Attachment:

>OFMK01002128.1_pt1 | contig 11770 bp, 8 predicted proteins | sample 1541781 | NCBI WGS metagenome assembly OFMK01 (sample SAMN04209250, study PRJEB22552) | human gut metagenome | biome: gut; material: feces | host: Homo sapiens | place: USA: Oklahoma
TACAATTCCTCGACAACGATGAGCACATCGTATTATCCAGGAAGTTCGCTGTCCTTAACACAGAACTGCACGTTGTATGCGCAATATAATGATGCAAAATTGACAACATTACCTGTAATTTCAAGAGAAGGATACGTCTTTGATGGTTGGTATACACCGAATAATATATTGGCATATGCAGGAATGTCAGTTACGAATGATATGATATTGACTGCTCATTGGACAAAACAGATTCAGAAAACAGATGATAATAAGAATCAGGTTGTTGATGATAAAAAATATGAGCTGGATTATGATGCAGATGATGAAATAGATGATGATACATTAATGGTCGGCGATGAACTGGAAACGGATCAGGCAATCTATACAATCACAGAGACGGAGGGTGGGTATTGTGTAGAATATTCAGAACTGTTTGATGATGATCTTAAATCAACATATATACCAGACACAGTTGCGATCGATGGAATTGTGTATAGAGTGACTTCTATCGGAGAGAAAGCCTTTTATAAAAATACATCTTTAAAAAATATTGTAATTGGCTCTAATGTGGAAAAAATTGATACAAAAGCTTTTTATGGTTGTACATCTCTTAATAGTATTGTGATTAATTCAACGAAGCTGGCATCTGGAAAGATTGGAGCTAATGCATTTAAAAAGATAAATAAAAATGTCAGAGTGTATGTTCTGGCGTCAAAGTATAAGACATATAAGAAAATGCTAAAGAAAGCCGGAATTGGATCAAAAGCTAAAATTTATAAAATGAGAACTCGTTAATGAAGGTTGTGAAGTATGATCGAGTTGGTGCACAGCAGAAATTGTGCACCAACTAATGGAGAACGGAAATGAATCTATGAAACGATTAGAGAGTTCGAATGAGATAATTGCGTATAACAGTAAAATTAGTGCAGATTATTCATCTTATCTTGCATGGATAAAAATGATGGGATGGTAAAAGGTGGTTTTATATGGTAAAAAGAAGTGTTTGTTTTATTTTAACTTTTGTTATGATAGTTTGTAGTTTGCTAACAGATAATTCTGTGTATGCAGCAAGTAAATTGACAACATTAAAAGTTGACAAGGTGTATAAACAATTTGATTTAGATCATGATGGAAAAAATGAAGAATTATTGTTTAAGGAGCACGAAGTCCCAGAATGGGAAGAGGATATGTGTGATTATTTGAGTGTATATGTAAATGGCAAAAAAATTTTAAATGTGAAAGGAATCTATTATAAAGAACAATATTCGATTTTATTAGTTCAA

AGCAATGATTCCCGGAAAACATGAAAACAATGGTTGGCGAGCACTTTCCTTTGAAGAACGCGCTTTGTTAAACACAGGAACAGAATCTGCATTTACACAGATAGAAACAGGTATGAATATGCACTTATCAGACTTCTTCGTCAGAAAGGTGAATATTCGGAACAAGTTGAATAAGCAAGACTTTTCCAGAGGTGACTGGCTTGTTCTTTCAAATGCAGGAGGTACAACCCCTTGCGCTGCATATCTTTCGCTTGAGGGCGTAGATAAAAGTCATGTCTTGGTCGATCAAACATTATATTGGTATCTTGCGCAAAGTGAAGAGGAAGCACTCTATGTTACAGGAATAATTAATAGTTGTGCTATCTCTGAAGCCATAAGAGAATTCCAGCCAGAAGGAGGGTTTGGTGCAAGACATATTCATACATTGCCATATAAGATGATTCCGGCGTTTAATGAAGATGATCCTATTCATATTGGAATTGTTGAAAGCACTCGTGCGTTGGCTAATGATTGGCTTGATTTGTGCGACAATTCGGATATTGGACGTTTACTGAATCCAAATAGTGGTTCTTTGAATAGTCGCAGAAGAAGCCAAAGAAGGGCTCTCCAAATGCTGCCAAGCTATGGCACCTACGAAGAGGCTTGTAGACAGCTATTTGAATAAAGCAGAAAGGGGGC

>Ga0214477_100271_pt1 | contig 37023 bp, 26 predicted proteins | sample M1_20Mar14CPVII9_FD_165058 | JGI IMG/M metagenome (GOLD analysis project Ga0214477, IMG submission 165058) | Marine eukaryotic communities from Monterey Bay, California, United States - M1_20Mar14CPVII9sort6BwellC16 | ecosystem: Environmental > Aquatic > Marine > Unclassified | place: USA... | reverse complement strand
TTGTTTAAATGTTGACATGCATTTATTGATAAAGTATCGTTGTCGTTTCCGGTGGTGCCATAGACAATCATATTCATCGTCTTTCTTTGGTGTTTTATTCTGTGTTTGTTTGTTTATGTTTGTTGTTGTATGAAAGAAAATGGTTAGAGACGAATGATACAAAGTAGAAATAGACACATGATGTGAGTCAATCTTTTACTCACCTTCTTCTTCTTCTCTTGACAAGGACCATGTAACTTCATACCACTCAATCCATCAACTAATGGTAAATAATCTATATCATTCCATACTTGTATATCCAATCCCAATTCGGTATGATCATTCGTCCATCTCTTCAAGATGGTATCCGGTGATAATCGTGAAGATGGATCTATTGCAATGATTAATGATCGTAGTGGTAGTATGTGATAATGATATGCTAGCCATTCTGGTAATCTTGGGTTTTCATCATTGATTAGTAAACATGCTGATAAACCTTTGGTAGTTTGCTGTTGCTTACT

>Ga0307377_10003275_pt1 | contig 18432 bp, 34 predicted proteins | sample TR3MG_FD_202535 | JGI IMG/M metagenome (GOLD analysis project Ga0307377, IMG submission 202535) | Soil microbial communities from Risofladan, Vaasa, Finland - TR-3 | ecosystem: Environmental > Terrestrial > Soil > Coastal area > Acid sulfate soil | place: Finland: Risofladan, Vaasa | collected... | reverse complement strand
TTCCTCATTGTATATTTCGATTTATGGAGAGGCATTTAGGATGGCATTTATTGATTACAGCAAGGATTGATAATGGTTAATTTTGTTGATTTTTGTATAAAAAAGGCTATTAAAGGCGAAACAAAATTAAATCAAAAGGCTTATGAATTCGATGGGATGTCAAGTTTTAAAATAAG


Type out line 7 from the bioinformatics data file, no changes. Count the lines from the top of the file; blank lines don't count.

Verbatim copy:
TTCCTCATTGTATATTTCGATTTATGGAGAGGCATTTAGGATGGCATTTATTGATTACAGCAAGGATTGATAATGGTTAATTTTGTTGATTTTTGTATAAAAAAGGCTATTAAAGGCGAAACAAAATTAAATCAAAAGGCTTATGAATTCGATGGGATGTCAAGTTTTAAAATAAG